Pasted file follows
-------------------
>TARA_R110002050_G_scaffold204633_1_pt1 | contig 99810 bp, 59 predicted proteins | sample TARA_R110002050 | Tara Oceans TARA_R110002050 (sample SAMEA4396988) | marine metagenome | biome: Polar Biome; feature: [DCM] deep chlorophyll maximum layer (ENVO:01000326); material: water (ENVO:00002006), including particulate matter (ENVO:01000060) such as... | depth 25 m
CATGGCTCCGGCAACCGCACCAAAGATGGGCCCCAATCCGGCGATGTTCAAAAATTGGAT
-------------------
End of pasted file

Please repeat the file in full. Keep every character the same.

>TARA_R110002050_G_scaffold204633_1_pt1 | contig 99810 bp, 59 predicted proteins | sample TARA_R110002050 | Tara Oceans TARA_R110002050 (sample SAMEA4396988) | marine metagenome | biome: Polar Biome; feature: [DCM] deep chlorophyll maximum layer (ENVO:01000326); material: water (ENVO:00002006), including particulate matter (ENVO:01000060) such as... | depth 25 m
CATGGCTCCGGCAACCGCACCAAAGATGGGCCCCAATCCGGCGATGTTCAAAAATTGGAT